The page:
January 14, 2016 — Blog Post
How hospitals can engage a crucial population—family caregivers
This month, a new law in California went into effect—one that should greatly benefit patients and their family caregivers.
Family caregivers are instrumental in helping patients with new medication regimens and moral support, and often do the work of a nurse, tending to wounds and much more. But as mentioned here in the past, they’re often not identified in the patient’s medical record (a sort of undocumented worker) or given the tools they need to do this important work helping people transition to home.
The new law, SB 675, requires hospitals to involve a family caregiver during the hospitalization and discharge process. And it’s part of a trend, with 18 other states passing similar laws in the past 2 years. As the overall population ages, the number of unpaid family caregivers continue to grow. In 2013, a Pew Research Center study found family caregivers grew from 30% in 2010 to 39% by 2013.
Why family caregivers are critical to engagement
To get a sense of the magnitude of what these unpaid caregivers do, AARP estimates each individual provide an average of 18 hours of care per week, with a combined total of 37 billion hours accounting for about 90% of long term care. Not surprisingly, as people live longer with more complex needs, AARP reports that more than half are overwhelmed. Giving them better communication, resources and support is critical.
The California law requires that hospitals give patients an opportunity to identify their caregiver, notify that caregiver when the patient will be discharged, and give information and instruction on the patient’s needs and medication when they’re discharged.
This is great news from a health literacy perspective. Only 2 people are consistently present across the care continuum: The patient and the caregiver. Patients can’t be expected to remember all of their medical information when they’re released from the hospital, and we know that handing them a sheet of paper with instructions doesn’t cut it. And even if the family caregiver gets great education and information at the hospital, it’s just too much for people to take in and remember, at a time when they’re stressed and worried they’ll be able to manage.
How hospitals can comply with new laws
These laws also put pressure on hospitals — which are already under a ton of pressure with regulatory requirements and patient satisfaction issues.
Yet, under these new laws, healthcare providers need to engage patients and their caregivers consistently during the care transition process—reinforcing instructions, explaining the importance follow-up appointments, motivating behavior changes and offering morale support for a daunting set of tasks they were never trained for. This is when technology can help ensure people get what they need in a way they can review it at home, get smaller doses of information at the right time, and understand when to reach out for help.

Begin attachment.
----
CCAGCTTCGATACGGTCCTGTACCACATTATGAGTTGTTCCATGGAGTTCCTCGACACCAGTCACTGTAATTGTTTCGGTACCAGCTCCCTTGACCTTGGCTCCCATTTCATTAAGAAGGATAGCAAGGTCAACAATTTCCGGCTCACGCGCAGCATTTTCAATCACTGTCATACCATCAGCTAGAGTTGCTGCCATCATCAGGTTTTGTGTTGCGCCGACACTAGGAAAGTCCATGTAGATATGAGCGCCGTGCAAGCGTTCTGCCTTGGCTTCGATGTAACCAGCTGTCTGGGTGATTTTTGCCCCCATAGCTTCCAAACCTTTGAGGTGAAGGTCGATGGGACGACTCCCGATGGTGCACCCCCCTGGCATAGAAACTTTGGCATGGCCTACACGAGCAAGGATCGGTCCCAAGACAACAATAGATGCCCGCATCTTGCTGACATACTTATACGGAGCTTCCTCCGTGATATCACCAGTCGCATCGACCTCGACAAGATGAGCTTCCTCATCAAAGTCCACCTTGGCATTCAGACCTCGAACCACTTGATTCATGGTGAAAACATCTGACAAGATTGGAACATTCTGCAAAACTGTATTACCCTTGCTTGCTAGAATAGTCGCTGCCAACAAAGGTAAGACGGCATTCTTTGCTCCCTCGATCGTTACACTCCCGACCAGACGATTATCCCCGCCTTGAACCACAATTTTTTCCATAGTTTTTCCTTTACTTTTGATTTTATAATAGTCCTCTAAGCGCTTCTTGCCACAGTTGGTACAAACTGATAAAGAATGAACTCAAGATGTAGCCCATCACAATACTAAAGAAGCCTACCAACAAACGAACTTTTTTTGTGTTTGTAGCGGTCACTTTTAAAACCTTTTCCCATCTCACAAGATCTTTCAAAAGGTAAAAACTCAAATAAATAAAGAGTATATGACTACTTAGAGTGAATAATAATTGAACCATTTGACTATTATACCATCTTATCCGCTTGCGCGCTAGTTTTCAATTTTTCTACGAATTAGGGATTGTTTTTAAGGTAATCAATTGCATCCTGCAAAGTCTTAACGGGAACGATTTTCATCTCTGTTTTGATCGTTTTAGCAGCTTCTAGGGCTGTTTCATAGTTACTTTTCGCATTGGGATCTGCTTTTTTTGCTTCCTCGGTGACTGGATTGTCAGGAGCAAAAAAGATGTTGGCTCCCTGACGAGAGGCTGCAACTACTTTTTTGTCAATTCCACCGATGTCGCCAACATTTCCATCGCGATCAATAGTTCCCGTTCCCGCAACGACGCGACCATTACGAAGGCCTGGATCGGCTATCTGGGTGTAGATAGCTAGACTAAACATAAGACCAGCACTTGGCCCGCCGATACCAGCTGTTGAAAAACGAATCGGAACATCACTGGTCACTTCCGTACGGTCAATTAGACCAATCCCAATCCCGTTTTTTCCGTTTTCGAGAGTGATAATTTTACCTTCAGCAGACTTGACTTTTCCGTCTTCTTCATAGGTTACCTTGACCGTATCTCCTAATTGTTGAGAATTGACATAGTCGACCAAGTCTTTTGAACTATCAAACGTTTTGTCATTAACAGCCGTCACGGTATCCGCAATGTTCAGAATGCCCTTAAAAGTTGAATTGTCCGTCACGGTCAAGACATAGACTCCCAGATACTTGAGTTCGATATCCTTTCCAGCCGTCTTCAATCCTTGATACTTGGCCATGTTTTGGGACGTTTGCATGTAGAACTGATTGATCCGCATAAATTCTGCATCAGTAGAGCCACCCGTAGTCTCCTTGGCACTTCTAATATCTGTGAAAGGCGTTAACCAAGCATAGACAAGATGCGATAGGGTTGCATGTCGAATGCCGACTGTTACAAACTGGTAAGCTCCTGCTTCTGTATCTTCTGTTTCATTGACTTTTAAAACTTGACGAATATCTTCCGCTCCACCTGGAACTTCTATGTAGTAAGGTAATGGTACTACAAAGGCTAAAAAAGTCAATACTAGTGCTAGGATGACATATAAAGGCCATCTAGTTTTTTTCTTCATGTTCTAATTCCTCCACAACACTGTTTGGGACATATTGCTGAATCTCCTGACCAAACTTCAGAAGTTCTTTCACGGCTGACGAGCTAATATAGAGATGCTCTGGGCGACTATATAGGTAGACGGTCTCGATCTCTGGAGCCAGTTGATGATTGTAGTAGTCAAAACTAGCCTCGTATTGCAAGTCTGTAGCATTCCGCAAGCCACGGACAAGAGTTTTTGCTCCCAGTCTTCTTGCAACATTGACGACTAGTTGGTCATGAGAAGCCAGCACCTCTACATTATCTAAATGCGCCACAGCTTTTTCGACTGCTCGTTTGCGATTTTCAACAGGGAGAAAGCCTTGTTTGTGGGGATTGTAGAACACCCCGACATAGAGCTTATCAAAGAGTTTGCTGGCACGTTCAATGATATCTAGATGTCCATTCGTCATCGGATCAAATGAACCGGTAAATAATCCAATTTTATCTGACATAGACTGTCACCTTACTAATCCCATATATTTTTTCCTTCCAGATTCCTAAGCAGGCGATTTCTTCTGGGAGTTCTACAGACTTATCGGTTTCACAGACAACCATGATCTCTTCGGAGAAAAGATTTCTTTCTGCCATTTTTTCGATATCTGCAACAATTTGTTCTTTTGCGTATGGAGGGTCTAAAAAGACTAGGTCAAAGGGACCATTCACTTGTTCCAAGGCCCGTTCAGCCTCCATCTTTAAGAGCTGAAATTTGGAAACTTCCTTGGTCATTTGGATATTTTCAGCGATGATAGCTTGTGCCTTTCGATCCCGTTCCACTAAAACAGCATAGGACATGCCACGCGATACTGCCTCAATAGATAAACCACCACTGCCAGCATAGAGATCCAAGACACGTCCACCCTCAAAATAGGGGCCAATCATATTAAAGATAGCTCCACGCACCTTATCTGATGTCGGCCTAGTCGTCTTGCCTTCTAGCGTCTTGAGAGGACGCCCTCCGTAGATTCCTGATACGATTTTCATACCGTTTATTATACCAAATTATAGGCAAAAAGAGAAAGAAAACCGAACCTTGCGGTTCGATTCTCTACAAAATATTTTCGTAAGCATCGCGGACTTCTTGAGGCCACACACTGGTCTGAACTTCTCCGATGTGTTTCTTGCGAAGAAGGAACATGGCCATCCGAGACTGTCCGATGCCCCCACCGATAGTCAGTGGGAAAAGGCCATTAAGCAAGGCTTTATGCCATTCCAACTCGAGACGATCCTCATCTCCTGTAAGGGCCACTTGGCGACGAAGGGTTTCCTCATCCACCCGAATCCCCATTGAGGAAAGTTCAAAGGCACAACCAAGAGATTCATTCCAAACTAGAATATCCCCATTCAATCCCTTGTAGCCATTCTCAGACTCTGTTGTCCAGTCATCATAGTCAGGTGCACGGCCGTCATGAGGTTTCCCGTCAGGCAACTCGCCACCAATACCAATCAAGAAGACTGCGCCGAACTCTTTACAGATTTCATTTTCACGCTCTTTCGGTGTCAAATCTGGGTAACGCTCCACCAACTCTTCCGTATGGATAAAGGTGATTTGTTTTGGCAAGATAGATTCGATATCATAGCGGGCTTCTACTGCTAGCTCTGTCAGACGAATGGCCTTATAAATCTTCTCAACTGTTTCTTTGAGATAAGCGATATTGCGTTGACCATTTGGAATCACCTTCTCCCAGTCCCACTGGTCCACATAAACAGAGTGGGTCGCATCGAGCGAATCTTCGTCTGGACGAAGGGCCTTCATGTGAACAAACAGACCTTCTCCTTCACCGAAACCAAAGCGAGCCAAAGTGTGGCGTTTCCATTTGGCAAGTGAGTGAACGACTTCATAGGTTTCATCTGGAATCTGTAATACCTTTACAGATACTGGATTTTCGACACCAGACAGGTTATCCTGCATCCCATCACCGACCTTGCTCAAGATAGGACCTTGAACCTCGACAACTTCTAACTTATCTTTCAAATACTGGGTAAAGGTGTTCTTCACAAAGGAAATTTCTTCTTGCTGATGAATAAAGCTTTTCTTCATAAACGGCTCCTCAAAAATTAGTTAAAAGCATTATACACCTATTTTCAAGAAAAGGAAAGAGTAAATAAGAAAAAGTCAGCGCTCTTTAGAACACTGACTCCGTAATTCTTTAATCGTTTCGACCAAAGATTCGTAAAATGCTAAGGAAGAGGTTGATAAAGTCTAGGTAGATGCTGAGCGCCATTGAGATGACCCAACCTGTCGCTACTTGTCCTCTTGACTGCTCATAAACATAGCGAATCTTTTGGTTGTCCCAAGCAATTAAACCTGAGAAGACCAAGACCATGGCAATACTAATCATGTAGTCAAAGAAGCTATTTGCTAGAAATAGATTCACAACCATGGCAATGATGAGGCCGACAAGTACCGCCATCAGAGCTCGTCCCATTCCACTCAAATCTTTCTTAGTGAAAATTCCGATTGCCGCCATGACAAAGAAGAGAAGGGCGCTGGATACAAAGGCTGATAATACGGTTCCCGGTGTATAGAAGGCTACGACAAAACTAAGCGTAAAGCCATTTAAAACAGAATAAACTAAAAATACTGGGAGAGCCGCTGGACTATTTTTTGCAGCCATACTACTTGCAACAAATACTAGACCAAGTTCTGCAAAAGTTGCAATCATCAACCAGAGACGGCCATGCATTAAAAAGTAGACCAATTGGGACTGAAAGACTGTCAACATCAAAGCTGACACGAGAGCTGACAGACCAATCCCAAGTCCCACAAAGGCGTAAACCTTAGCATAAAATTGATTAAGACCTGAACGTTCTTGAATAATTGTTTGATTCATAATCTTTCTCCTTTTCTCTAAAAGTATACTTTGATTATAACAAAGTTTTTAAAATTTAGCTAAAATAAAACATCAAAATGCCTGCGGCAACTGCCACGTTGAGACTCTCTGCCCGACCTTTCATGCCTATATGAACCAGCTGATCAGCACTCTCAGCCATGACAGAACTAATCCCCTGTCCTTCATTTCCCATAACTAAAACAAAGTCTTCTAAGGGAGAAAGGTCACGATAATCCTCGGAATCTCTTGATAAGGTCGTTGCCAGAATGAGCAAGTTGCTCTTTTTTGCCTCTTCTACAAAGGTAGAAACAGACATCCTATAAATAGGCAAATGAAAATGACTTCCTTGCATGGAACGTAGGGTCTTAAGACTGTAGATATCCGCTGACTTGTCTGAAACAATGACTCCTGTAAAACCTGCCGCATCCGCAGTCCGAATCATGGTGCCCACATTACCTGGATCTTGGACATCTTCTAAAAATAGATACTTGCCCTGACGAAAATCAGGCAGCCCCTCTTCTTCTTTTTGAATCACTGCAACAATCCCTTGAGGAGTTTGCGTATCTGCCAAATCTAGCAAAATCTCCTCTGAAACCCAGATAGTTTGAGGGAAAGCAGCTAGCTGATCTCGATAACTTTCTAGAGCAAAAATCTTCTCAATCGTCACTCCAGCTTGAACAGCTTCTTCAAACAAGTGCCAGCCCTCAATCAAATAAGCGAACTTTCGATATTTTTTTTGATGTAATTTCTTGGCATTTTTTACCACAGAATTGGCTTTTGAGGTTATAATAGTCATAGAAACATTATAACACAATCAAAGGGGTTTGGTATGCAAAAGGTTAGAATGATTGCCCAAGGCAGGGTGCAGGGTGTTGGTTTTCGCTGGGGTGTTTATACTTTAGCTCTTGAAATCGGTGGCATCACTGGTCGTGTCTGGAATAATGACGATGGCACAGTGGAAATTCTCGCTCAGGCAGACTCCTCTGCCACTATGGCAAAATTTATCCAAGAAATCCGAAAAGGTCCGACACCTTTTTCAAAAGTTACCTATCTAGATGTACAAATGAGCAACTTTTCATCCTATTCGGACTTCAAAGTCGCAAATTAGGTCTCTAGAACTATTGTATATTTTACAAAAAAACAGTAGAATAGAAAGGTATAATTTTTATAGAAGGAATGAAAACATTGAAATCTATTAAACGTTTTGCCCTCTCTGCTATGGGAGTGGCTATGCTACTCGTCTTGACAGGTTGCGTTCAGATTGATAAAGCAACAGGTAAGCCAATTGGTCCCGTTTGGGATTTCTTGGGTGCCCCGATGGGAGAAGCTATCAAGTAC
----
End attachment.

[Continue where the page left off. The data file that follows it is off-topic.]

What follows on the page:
For example, while still at the hospital, patients, their primary family caregiver, and even adult children who live across the country can sign up to receive series of interactive voice recognition (IVR) phone calls and short multimedia programs that can help a everyone understand what’s going on and how to stay on track. This kind of EmmiTransition series can help a family understand what pneumonia, COPD, or heart failure is — and what meds like water pills do, or why it’s so important to make sure their family member weighs themselves each day. Coming from a medical family that went through this, looking back, it’s clear we could have used this kind of help to stay focused and remember everything we needed to do day to day.
And because IVR technology can also collect key information for the hospitals — like whether people still have questions around new meds, if the patient has new symptoms or side effects, or a patient with heart failure gained a few tell-tale pounds — it’s also a great way for hospitals to know when specific family caregivers need more help. So they know how to better use their limited human resources.
This kind of invited outreach should not be confused with robocalls. In fact, patients and their family caregivers often find the calls and information reassuring, and even a welcome source of contact in what is often a socially isolating time.
The focus on family caregivers is the right one. They are doing a lot of heavy lifting. But there are resources to help educate and support them that can also help hospitals increase their reach and identify who needs more support. You can learn more about how Emmi can be a resource with care transitions in this ebook.
- More and more states are passing laws requiring hospital communication with family caregivers.
- These laws are beneficial to patients and hospitals, but do require hospitals to take on additional work, which can be added pressure in an already pressurized environment.
- The right patient engagement technology can help healthcare organizations reach and support family caregivers in way that scales, which can improve clinical and financial outcomes.